Roti canai comes out of the Indian influence of Kuala Lumpur; a paratha-style bread served with chickpea curry and probably a few sambals, which is what makes it unique to Malaysia. Crisp layered bread with a saucy, spicy curry and various chilli sauces for breakfast? You can keep your overnight oats, we’re having this.
How to make roti
There are some roti recipes that include condensed milk and butter as well as the sugar and oil, but we thought this would over-sweeten something deeply savoury. There also appear to be several ways to shape roti: some create a spiral effect by wrapping the dough around itself and then flattening, but these came out slightly denser and lost some of that fluffy texture, when we tested them.
The real technique here is in getting the roti dough as thin as possible using the slick, oiled worksurface to work it until it’s paper-thin – it’s amazing how tactile and strong the dough is. The thinner the dough, the more layers there are in the roti, and the better they’ll be. The traditional way of stretching the dough is to pick it up from one side, flap it in the air and then slap it down. This takes a bit of practice, but it’s highly satisfying!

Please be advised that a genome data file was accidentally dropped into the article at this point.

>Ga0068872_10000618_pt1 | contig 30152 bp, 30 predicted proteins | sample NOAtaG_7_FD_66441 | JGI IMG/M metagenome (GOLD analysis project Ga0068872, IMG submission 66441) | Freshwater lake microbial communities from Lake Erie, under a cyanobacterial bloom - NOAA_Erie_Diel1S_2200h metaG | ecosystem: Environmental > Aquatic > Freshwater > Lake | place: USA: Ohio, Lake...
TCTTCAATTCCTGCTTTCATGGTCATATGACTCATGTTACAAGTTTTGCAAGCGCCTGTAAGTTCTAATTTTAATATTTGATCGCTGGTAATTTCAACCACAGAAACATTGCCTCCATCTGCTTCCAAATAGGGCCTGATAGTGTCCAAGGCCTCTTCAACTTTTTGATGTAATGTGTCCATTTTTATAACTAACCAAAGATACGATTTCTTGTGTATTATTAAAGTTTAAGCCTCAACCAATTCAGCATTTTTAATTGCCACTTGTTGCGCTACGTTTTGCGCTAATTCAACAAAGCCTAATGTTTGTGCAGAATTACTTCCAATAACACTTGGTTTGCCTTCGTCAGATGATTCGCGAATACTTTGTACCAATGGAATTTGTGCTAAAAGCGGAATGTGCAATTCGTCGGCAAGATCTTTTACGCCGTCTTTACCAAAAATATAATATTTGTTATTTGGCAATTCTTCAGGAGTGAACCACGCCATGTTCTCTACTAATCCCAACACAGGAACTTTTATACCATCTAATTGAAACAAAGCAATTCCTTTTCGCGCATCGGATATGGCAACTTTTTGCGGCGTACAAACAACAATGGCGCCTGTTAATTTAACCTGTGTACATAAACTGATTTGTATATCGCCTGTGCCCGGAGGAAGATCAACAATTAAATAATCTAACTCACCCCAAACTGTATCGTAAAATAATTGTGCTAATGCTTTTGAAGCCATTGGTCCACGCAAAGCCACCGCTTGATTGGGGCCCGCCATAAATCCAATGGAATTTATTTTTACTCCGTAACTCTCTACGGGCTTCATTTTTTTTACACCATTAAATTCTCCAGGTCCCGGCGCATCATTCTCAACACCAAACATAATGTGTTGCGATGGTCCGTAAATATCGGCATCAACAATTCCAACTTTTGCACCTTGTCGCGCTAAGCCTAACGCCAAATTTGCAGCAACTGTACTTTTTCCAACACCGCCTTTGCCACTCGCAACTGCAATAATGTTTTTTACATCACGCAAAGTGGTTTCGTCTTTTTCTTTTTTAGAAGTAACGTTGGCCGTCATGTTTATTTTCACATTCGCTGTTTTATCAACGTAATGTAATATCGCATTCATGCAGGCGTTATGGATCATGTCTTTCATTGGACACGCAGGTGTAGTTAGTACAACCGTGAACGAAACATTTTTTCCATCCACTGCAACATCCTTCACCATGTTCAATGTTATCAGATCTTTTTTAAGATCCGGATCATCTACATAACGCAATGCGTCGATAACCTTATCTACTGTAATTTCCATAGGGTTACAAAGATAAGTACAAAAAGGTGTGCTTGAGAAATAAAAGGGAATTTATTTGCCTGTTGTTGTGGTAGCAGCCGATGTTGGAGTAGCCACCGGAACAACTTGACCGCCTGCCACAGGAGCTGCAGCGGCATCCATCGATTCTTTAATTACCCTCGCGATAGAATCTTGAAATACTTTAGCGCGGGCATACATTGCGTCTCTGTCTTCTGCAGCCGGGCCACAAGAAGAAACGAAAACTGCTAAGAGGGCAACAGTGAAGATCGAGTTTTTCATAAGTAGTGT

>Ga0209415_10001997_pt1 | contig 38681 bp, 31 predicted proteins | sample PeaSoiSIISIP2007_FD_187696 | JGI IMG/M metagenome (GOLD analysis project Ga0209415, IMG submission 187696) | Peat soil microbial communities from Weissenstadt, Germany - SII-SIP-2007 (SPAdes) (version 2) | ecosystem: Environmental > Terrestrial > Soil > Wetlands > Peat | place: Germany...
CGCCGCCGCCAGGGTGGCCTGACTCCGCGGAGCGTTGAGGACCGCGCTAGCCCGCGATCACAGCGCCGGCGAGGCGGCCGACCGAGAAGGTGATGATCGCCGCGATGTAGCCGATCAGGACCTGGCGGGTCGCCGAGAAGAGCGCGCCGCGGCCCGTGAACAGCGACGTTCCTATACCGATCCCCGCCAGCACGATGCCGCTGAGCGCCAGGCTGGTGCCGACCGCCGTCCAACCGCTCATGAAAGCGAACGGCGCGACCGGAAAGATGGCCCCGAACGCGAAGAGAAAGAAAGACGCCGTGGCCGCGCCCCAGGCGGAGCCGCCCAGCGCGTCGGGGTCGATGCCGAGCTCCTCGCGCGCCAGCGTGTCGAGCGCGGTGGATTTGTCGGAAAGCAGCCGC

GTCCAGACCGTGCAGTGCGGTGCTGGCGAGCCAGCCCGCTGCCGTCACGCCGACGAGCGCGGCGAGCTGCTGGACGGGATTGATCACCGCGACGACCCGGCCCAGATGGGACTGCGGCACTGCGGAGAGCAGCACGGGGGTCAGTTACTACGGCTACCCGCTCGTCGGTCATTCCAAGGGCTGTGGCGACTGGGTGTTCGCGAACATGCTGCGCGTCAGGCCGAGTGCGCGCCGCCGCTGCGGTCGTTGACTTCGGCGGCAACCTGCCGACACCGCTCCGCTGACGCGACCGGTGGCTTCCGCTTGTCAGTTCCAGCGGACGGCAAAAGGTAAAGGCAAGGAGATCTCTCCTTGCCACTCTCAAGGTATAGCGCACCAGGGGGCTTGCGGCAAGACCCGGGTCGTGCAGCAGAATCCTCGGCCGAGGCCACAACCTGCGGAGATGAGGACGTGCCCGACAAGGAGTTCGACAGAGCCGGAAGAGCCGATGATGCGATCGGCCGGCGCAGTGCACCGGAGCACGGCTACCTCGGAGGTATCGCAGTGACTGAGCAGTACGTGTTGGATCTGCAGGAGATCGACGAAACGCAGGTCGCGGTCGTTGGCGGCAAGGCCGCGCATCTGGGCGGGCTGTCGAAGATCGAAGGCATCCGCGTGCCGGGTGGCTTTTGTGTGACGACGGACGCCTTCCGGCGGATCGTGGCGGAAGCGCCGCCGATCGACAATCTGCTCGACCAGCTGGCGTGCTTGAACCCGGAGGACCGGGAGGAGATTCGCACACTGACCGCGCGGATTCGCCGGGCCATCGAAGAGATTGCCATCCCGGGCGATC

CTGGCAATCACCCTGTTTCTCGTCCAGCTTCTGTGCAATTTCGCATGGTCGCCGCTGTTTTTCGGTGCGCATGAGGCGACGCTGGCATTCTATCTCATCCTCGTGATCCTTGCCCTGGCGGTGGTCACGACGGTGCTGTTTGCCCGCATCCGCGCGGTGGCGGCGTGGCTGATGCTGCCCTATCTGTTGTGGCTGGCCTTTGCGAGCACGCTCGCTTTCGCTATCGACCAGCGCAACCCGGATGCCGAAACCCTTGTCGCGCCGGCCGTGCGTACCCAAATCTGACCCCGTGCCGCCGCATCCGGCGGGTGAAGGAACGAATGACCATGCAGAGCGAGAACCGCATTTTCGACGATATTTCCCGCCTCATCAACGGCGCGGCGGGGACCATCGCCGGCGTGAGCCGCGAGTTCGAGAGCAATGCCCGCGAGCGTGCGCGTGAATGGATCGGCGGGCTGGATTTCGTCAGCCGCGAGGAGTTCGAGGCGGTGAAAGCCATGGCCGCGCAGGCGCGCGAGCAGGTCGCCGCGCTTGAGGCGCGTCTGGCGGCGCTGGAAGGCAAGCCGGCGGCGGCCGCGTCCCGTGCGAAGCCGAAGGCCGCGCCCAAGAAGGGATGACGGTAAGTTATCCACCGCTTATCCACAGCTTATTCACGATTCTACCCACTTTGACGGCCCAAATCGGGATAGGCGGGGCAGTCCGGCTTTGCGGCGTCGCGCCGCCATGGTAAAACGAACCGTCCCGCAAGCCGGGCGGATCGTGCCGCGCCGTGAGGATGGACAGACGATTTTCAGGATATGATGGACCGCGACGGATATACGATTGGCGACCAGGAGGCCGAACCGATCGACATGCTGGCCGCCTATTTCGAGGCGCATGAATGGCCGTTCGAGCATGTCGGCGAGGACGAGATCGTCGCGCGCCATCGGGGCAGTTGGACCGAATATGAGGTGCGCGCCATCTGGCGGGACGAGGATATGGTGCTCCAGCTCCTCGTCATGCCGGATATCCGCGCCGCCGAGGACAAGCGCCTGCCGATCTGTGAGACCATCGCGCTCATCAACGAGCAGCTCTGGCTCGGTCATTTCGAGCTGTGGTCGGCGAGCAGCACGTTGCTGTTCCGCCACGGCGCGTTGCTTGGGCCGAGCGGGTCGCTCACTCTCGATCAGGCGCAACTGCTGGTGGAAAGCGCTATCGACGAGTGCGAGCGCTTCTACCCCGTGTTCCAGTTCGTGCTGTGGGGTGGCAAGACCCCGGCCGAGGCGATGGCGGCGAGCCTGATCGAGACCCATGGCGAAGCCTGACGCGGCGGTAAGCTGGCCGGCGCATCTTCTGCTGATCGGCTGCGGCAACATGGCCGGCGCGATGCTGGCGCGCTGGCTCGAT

Smashing them up after you’ve spent all that time stretching and shaping might sound bonkers, but this lets the steam escape and means the roti stay crisp as well as fluffy.
How to serve roti
Roti canai would usually be served with a thin, spicy chana (chickpea) dahl, but I’ve gone for a more substantial veg curry. I’m sorry if this upsets you, but rules were made to be broken.
Roti canai recipe